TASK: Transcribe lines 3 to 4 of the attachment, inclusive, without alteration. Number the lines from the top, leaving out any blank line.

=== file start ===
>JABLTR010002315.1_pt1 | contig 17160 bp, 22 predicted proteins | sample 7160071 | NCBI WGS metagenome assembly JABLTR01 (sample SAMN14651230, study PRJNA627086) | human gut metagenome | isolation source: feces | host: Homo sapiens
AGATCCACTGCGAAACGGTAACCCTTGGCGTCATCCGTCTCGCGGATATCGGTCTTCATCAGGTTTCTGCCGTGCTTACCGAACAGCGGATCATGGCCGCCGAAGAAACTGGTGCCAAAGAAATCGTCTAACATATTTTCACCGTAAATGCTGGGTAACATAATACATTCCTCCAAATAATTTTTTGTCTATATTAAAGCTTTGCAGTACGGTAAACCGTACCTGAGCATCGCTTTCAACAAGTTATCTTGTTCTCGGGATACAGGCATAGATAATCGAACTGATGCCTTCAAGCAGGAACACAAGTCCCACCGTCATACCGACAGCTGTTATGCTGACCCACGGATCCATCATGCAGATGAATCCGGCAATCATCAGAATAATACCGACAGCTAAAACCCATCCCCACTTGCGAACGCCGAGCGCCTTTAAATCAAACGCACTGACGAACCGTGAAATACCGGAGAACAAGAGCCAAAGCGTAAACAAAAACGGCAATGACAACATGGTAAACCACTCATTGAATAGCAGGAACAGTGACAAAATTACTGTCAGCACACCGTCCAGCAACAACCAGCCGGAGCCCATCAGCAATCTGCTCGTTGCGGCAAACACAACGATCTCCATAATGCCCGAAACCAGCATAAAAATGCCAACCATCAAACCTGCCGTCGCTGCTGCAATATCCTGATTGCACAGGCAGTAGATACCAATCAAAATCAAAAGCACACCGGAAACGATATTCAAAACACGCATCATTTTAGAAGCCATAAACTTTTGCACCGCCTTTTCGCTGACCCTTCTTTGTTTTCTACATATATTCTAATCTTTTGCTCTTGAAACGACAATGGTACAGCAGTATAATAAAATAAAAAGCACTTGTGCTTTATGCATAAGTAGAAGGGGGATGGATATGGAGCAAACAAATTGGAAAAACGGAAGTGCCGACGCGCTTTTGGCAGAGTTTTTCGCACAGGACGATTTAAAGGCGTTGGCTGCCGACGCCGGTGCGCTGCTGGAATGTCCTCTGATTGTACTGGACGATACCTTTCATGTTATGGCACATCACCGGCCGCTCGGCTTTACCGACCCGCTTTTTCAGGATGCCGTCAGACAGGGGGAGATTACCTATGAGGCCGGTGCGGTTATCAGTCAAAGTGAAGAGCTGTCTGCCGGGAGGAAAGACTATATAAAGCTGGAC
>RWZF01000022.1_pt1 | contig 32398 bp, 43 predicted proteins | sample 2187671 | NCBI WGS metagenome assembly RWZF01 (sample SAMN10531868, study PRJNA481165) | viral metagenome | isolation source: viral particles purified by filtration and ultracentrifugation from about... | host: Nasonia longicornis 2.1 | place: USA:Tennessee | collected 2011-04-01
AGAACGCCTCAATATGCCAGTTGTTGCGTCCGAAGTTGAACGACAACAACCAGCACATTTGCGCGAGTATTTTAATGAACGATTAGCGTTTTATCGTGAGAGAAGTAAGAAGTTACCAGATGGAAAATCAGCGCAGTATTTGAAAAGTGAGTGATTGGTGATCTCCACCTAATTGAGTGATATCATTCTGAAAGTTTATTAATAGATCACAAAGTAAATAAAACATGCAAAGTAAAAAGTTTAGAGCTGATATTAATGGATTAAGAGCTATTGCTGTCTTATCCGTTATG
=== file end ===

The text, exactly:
>RWZF01000022.1_pt1 | contig 32398 bp, 43 predicted proteins | sample 2187671 | NCBI WGS metagenome assembly RWZF01 (sample SAMN10531868, study PRJNA481165) | viral metagenome | isolation source: viral particles purified by filtration and ultracentrifugation from about... | host: Nasonia longicornis 2.1 | place: USA:Tennessee | collected 2011-04-01
AGAACGCCTCAATATGCCAGTTGTTGCGTCCGAAGTTGAACGACAACAACCAGCACATTTGCGCGAGTATTTTAATGAACGATTAGCGTTTTATCGTGAGAGAAGTAAGAAGTTACCAGATGGAAAATCAGCGCAGTATTTGAAAAGTGAGTGATTGGTGATCTCCACCTAATTGAGTGATATCATTCTGAAAGTTTATTAATAGATCACAAAGTAAATAAAACATGCAAAGTAAAAAGTTTAGAGCTGATATTAATGGATTAAGAGCTATTGCTGTCTTATCCGTTATG